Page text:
Extravagant Kid, owned by Virginia businessman David Ross — who is President of the Virginia HBPA — will compete in the $1 Million, Grade I Al Quoz Sprint March 27 at Meydan Racecourse in Dubai as part of the Dubai World Cup under card. The race has been carded as the fourth and will go off at 9:30 AM (EDT).
Extravagant Kid become a million dollar earner with a second place finish in the February 12 Colonel Power Stakes at Fair Grounds. The 8-year-old Kiss The Kid gelding has bankrolled $1,001,610 from 49 starts, which includes 14 wins and 16 runner-up finishes.
Virginia owner/breeder Larry Johnson, whose Legacy Farm is based in Bluemont, has entered True Valour in the same race. The 7-year-old Irish-bred has made 30 starts, the last 16 of which have been in the U.S. He is a three time graded & group stakes winner and will be competing overseas for the first time in nearly three years.
The following piece appeared in The Paulick Report March 3.
Irish-born U.S. trainer Brendan Walsh is ready to head back to the Dubai World Cup meeting, which should inspire all potential competitors to take notice. From his lone starter on the world-renowned card, the 24-time graded/group stakes winner has a victory with Plus Que Parfait in the 2019 $2.5 million UAE Derby (G2) to show for it. The former Godolphin employee looks to bring one of America’s top turf sprinters back to his old stomping grounds in the form of DARRS Inc.’s Extravagant Kid for the Group 1 $1 million Al Quoz Sprint over a straight six furlongs.
“He’s never ran a bad race and when he really shows up, he’s right there,” Walsh said. “In the Breeders’ Cup Turf Sprint (on Nov. 7), he was only beaten a length or so after a horrendous draw—14 out of 14—and going wide the whole way and lost a tone of ground. He’s one of those horses who no matter the company he’s in, he holds his own. He’s done it on turf and dirt and it’s always been in the back of my mind that he’d be a good horse to bring to Dubai. He’s getting on in age and I think this is a good time to go.”
In his 50th start, Extravagant Kid he will hope to break a case of seconditis (runner-up in five of his past six efforts) while seeking his 15th career tally. He will also look to cure the bridesmaid status of American runners in the grass dash.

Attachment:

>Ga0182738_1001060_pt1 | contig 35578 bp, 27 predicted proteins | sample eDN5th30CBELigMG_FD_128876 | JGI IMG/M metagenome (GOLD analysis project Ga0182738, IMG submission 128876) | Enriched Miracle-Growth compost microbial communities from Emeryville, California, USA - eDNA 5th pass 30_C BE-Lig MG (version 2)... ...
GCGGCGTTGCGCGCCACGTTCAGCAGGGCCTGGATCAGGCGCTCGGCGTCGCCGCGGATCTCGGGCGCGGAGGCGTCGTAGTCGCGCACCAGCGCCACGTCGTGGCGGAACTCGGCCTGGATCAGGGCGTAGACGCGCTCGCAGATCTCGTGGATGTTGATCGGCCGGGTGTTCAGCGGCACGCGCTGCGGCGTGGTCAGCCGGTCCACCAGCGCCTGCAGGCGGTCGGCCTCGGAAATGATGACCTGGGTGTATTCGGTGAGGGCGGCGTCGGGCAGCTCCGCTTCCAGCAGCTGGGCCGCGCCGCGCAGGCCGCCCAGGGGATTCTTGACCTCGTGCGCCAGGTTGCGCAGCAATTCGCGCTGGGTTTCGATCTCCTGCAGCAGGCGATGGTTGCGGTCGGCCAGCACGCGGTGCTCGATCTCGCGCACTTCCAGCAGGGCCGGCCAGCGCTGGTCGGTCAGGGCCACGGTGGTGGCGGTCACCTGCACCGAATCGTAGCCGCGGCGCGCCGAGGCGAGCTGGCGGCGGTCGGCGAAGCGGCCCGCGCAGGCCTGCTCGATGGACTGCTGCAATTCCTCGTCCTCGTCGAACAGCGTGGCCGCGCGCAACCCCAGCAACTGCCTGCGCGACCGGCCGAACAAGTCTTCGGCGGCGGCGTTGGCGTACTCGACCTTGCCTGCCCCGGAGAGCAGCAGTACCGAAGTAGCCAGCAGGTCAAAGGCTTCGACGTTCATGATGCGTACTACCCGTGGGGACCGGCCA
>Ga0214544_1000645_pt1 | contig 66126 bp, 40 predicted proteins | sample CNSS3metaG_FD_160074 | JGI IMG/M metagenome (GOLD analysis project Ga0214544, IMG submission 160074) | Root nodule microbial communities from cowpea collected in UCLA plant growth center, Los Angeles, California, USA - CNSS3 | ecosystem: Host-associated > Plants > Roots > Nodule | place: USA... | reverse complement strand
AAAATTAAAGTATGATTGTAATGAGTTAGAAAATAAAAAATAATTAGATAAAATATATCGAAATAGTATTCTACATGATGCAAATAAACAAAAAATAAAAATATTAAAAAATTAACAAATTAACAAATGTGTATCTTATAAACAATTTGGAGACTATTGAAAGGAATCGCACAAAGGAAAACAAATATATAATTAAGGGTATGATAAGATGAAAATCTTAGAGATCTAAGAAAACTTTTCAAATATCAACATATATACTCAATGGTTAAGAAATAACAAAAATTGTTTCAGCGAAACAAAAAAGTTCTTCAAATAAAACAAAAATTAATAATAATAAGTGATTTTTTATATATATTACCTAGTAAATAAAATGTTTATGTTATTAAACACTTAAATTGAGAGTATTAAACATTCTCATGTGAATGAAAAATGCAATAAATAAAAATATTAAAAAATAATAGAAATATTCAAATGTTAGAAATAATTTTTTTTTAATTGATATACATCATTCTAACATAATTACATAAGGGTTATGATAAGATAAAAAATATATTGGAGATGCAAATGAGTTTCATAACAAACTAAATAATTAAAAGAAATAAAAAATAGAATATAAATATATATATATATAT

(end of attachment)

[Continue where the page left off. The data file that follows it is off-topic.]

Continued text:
Over the past 10 runnings, his compatriots have done well, but fallen short of victory. California Flag and Green Mask were third in 2010 and 2015 and Long On Value was a brutal nose second in 2017. In 2018 and 2019, Americans finished second and third; Stormy Liberal and Conquest Tsunami in 2018 and Belvoir Bay and Stormy Liberal in the following edition.
“The straight six will suit him perfectly,” Walsh continued. “It’ll be very interesting. I don’t plan on doing anything with him to get him used to it once he’s there. I think the novelty of something different in the race will help the horse. He’s very smart and I’m waiting for him to one morning actually start talking to me—he’s that intelligent. He’s also tricky to ride and we always try to change things up to keep him interested. I think the travel, being in Dubai and the straight six furlongs might just work.”
“I think he can operate from wherever,” Walsh explained. “He’s never too far away. He’s got a really high cruising speed, so I don’t think he’ll be too far back on a straight course. We’ll see how the race is set up and where he’s drawn and come up with a plan from there, but normally he’s a horse who sits a few lengths off the lead and comes running.”
Walsh looks forward to hopefully making the trek to Dubai in person, but such is reliant on his obligations with his burgeoning stable that includes one of the nation’s top-rated horses, Maxfield, and the highly exciting sophomore Prevalence. Both are owned by Godolphin, with the former running this Saturday in the prestigious Santa Anita Handicap (G1).
“He’s a horse who gets your heart going, that’s for sure, and he has all the talent in the world,” Walsh said of the former. “He’s doing well and this will be a good test for him over 10 furlongs.”
“Dubai has a place in my heart and it always will,” the 47-year-old conditioner concluded. “It will be nice to have a horse who can come out there and compete again. We had a great time last time, but it’s always great when you win. They always put on a great show and take care of you. It’ll be a pleasure to come back.”